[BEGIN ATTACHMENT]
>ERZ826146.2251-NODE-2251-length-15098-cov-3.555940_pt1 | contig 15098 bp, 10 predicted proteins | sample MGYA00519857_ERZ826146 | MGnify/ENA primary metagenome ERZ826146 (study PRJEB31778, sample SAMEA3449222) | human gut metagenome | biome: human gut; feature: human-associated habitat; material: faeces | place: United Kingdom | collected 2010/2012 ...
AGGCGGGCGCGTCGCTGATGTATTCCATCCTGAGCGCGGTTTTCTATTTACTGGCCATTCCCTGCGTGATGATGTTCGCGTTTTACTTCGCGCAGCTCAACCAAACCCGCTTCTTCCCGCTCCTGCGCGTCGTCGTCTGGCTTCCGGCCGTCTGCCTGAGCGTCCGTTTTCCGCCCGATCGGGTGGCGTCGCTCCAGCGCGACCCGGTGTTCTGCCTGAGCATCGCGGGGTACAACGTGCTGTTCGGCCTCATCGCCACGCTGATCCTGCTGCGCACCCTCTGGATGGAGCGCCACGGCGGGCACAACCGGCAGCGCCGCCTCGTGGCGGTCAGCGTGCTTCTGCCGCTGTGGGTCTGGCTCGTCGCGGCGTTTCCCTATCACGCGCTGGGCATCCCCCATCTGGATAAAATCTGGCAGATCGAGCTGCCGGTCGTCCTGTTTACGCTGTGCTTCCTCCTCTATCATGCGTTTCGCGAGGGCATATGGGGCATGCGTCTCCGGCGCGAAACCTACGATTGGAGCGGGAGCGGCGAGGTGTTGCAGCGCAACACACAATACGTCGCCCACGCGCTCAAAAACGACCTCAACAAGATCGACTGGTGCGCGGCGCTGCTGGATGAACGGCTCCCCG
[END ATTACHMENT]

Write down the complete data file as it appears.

>ERZ826146.2251-NODE-2251-length-15098-cov-3.555940_pt1 | contig 15098 bp, 10 predicted proteins | sample MGYA00519857_ERZ826146 | MGnify/ENA primary metagenome ERZ826146 (study PRJEB31778, sample SAMEA3449222) | human gut metagenome | biome: human gut; feature: human-associated habitat; material: faeces | place: United Kingdom | collected 2010/2012 ...
AGGCGGGCGCGTCGCTGATGTATTCCATCCTGAGCGCGGTTTTCTATTTACTGGCCATTCCCTGCGTGATGATGTTCGCGTTTTACTTCGCGCAGCTCAACCAAACCCGCTTCTTCCCGCTCCTGCGCGTCGTCGTCTGGCTTCCGGCCGTCTGCCTGAGCGTCCGTTTTCCGCCCGATCGGGTGGCGTCGCTCCAGCGCGACCCGGTGTTCTGCCTGAGCATCGCGGGGTACAACGTGCTGTTCGGCCTCATCGCCACGCTGATCCTGCTGCGCACCCTCTGGATGGAGCGCCACGGCGGGCACAACCGGCAGCGCCGCCTCGTGGCGGTCAGCGTGCTTCTGCCGCTGTGGGTCTGGCTCGTCGCGGCGTTTCCCTATCACGCGCTGGGCATCCCCCATCTGGATAAAATCTGGCAGATCGAGCTGCCGGTCGTCCTGTTTACGCTGTGCTTCCTCCTCTATCATGCGTTTCGCGAGGGCATATGGGGCATGCGTCTCCGGCGCGAAACCTACGATTGGAGCGGGAGCGGCGAGGTGTTGCAGCGCAACACACAATACGTCGCCCACGCGCTCAAAAACGACCTCAACAAGATCGACTGGTGCGCGGCGCTGCTGGATGAACGGCTCCCCG